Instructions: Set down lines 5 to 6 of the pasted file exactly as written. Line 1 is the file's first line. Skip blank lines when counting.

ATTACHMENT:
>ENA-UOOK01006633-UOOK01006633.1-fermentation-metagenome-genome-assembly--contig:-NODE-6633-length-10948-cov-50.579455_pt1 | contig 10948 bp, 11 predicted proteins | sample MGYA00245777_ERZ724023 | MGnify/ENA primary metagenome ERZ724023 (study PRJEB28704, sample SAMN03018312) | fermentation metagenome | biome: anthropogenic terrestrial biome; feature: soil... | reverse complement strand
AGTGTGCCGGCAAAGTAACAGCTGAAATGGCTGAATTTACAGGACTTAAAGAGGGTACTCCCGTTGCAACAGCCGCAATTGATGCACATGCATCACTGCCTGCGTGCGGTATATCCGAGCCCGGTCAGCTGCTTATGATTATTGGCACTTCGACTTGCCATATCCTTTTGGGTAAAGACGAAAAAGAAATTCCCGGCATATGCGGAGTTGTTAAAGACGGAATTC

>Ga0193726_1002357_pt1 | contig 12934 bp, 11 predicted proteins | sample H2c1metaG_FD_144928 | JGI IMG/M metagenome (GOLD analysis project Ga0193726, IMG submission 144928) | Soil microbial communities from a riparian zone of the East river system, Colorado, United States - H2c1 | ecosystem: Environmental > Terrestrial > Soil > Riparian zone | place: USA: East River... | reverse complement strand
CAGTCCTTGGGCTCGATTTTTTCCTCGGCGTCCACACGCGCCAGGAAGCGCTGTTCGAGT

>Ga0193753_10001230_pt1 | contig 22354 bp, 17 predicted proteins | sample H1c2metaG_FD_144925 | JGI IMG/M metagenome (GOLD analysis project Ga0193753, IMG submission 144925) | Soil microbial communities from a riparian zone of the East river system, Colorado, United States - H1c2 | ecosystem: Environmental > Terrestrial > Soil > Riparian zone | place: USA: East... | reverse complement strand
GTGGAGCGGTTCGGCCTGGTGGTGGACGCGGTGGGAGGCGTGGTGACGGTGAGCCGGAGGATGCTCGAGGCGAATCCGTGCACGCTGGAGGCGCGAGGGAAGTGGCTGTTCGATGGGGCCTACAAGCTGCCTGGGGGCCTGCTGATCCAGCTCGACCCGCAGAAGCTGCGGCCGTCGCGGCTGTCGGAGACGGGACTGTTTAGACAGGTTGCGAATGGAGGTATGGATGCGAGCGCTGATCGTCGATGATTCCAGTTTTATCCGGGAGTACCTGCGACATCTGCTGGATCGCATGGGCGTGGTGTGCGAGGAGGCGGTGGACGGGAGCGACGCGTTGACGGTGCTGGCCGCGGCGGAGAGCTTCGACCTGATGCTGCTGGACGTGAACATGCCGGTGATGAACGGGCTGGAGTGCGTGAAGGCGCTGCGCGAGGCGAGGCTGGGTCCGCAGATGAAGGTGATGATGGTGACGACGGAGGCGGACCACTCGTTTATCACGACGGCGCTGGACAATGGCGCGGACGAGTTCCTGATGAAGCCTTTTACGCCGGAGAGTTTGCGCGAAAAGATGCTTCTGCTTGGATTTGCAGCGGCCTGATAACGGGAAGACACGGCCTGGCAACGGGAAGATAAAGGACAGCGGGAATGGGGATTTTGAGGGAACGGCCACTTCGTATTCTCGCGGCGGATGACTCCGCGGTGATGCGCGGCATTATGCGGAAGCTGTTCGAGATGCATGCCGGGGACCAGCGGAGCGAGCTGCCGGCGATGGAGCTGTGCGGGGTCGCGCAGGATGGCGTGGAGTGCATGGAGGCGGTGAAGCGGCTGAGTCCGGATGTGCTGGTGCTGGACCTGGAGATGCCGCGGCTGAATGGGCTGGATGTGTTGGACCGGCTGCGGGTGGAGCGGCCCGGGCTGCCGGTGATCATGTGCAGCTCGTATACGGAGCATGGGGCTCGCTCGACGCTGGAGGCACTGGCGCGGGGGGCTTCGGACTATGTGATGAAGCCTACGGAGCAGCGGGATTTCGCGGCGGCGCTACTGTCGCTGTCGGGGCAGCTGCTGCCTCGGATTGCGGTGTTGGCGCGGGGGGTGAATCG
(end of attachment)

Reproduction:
>Ga0193753_10001230_pt1 | contig 22354 bp, 17 predicted proteins | sample H1c2metaG_FD_144925 | JGI IMG/M metagenome (GOLD analysis project Ga0193753, IMG submission 144925) | Soil microbial communities from a riparian zone of the East river system, Colorado, United States - H1c2 | ecosystem: Environmental > Terrestrial > Soil > Riparian zone | place: USA: East... | reverse complement strand
GTGGAGCGGTTCGGCCTGGTGGTGGACGCGGTGGGAGGCGTGGTGACGGTGAGCCGGAGGATGCTCGAGGCGAATCCGTGCACGCTGGAGGCGCGAGGGAAGTGGCTGTTCGATGGGGCCTACAAGCTGCCTGGGGGCCTGCTGATCCAGCTCGACCCGCAGAAGCTGCGGCCGTCGCGGCTGTCGGAGACGGGACTGTTTAGACAGGTTGCGAATGGAGGTATGGATGCGAGCGCTGATCGTCGATGATTCCAGTTTTATCCGGGAGTACCTGCGACATCTGCTGGATCGCATGGGCGTGGTGTGCGAGGAGGCGGTGGACGGGAGCGACGCGTTGACGGTGCTGGCCGCGGCGGAGAGCTTCGACCTGATGCTGCTGGACGTGAACATGCCGGTGATGAACGGGCTGGAGTGCGTGAAGGCGCTGCGCGAGGCGAGGCTGGGTCCGCAGATGAAGGTGATGATGGTGACGACGGAGGCGGACCACTCGTTTATCACGACGGCGCTGGACAATGGCGCGGACGAGTTCCTGATGAAGCCTTTTACGCCGGAGAGTTTGCGCGAAAAGATGCTTCTGCTTGGATTTGCAGCGGCCTGATAACGGGAAGACACGGCCTGGCAACGGGAAGATAAAGGACAGCGGGAATGGGGATTTTGAGGGAACGGCCACTTCGTATTCTCGCGGCGGATGACTCCGCGGTGATGCGCGGCATTATGCGGAAGCTGTTCGAGATGCATGCCGGGGACCAGCGGAGCGAGCTGCCGGCGATGGAGCTGTGCGGGGTCGCGCAGGATGGCGTGGAGTGCATGGAGGCGGTGAAGCGGCTGAGTCCGGATGTGCTGGTGCTGGACCTGGAGATGCCGCGGCTGAATGGGCTGGATGTGTTGGACCGGCTGCGGGTGGAGCGGCCCGGGCTGCCGGTGATCATGTGCAGCTCGTATACGGAGCATGGGGCTCGCTCGACGCTGGAGGCACTGGCGCGGGGGGCTTCGGACTATGTGATGAAGCCTACGGAGCAGCGGGATTTCGCGGCGGCGCTACTGTCGCTGTCGGGGCAGCTGCTGCCTCGGATTGCGGTGTTGGCGCGGGGGGTGAATCG